“IN THE SHADOW of their own profound failures, DoJ and DEA now seek to retroactively impose…requirements that are not found in any law.” Unusually strong words to hurl at America’s Department of Justice and its Drug Enforcement Administration. They come from an unusual lawsuit filed by Walmart on October 22nd. It is a pre-emptive strike against the Feds, who are preparing to hammer the giant retailer for allegedly fuelling the opioid crisis.
Opioids Inc is under legal assault on several fronts. Drugmakers were first in the firing line. Last year a judge in Oklahoma ruled that Johnson & Johnson (J&J) had created a “public nuisance” by contributing to opioid abuse and ordered it to pay some $500m; J&J is appealing the verdict. The company also stands accused of wrongdoing, along with other firms, in lawsuits filed in federal courts by thousands of local governments. While insisting it did nothing wrong, J&J signalled this month that it is willing to cough up $5bn if a comprehensive settlement can be agreed.
For the world’s largest drug firm, with annual revenues of $56bn, such a hit would be a publicity nightmare but financially manageable. For smaller fry, litigation can prove fatal. On October 12th Mallinckrodt, a big purveyor of generic opioids, agreed to pay $1.6bn in a settlement as it filed for bankruptcy. On October 21st the DoJ announced that Purdue Pharma, the most prominent opioids producer, which folded last year, had agreed to admit guilt and pay roughly $8bn. A number of state attorneys-general think the settlement lets the Sackler family, which controlled Purdue, keep too much of the $10bn or so they have taken out of the firm since 2008.
As the second phase of opioid litigation begins, “pharmacies are front and centre,” says Andrew Pollis of the Case Western Reserve School of Law. Two counties in Ohio have sued three big chains, CVS, Rite Aid and Walgreens, and Walmart (which has pharmacies inside its big-box stores). The suits will be bellwethers for more than 2,000 similar complaints filed across the country. The plaintiffs allege that the pharmacies knew that opioids were being overprescribed but kept dispensing them. The firms deny wrongdoing.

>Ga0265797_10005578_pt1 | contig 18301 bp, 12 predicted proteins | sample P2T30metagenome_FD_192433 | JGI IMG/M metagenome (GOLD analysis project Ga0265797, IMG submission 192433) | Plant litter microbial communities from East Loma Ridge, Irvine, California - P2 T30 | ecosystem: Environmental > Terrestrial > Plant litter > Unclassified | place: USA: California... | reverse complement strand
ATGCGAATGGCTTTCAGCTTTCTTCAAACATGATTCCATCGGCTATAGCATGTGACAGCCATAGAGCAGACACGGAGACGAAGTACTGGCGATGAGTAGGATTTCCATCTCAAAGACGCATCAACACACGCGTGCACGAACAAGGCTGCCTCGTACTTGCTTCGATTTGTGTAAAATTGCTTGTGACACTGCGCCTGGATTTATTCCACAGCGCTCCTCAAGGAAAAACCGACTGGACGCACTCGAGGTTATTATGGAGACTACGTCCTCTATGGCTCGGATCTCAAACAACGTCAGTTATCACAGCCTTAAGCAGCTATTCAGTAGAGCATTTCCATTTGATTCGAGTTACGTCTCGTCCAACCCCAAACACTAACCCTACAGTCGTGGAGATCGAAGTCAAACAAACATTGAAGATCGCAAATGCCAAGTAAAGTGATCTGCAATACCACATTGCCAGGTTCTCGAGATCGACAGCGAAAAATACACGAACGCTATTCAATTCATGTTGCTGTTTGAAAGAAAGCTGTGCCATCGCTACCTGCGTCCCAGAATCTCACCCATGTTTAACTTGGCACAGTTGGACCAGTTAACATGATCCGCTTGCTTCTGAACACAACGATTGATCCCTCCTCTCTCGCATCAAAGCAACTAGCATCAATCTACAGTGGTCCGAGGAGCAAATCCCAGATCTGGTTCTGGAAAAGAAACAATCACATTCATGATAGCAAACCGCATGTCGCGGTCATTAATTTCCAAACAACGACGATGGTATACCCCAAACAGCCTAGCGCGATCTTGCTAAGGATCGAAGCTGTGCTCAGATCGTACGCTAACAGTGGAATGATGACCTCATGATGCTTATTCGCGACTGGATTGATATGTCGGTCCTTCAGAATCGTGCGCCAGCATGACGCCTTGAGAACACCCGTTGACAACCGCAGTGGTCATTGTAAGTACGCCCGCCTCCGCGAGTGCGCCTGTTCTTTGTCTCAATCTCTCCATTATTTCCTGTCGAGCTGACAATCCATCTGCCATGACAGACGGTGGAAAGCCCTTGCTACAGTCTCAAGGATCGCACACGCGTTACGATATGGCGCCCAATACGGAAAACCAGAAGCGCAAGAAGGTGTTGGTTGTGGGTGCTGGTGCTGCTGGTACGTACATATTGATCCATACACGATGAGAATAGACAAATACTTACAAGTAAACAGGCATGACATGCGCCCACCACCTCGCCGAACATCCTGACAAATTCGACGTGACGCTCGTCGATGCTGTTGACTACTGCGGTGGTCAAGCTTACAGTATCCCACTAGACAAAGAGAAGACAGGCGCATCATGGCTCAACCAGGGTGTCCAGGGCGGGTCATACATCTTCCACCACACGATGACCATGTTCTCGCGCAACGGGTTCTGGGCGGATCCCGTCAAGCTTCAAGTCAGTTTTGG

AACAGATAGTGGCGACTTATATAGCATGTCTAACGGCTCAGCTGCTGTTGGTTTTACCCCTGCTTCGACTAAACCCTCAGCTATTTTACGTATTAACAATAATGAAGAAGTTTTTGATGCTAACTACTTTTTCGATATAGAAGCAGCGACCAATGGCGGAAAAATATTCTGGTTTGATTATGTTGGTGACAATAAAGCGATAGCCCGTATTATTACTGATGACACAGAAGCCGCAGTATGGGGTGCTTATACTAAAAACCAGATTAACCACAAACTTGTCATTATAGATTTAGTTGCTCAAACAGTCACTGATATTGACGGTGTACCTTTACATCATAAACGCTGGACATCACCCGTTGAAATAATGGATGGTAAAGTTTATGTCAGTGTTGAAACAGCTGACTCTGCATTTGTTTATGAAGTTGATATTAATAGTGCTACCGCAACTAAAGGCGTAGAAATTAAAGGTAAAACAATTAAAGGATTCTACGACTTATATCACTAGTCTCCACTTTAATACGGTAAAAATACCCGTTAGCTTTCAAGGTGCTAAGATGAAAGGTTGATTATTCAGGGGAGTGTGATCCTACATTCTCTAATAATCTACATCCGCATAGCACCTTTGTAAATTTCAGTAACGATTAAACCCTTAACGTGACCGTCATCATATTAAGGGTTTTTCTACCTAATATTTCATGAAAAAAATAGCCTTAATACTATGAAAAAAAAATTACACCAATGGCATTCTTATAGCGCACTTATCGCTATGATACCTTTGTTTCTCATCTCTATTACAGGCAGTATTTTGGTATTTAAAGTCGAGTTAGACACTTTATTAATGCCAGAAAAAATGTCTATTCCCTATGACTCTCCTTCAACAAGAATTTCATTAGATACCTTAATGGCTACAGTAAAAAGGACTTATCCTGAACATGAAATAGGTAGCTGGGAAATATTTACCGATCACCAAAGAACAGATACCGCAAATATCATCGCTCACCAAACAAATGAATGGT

For firms caught in the mess, the next best thing to exoneration is a speedy resolution. A few months ago rumours swirled of a “big global deal”, in the words of an insider, involving counties and state attorneys-general. To co-ordinate the 2,000-plus lawsuits, Dan Polster, a federal judge overseeing the Ohio cases, promoted a novel legal concept of a “negotiation class”. It would bind all parties to any settlement.
The pandemic has led to big delays, removing the pressure to settle quickly before trial begins. Mr Polster rejected the demand made by plaintiffs’ attorneys that 7% of any settlement go into their pockets, so unhappy lawyers are now threatening to derail the big global deal. A federal appeals court recently rejected Mr Polster’s negotiation class as a jurisprudential innovation too far. Elizabeth Burch of the University of Georgia School of Law, worries that the way forward now “looks like a zigzag”. The end of the legal saga seems as remote as that of the opioid crisis itself. ■
This article appeared in the Business section of the print edition under the headline “Painkiller wars”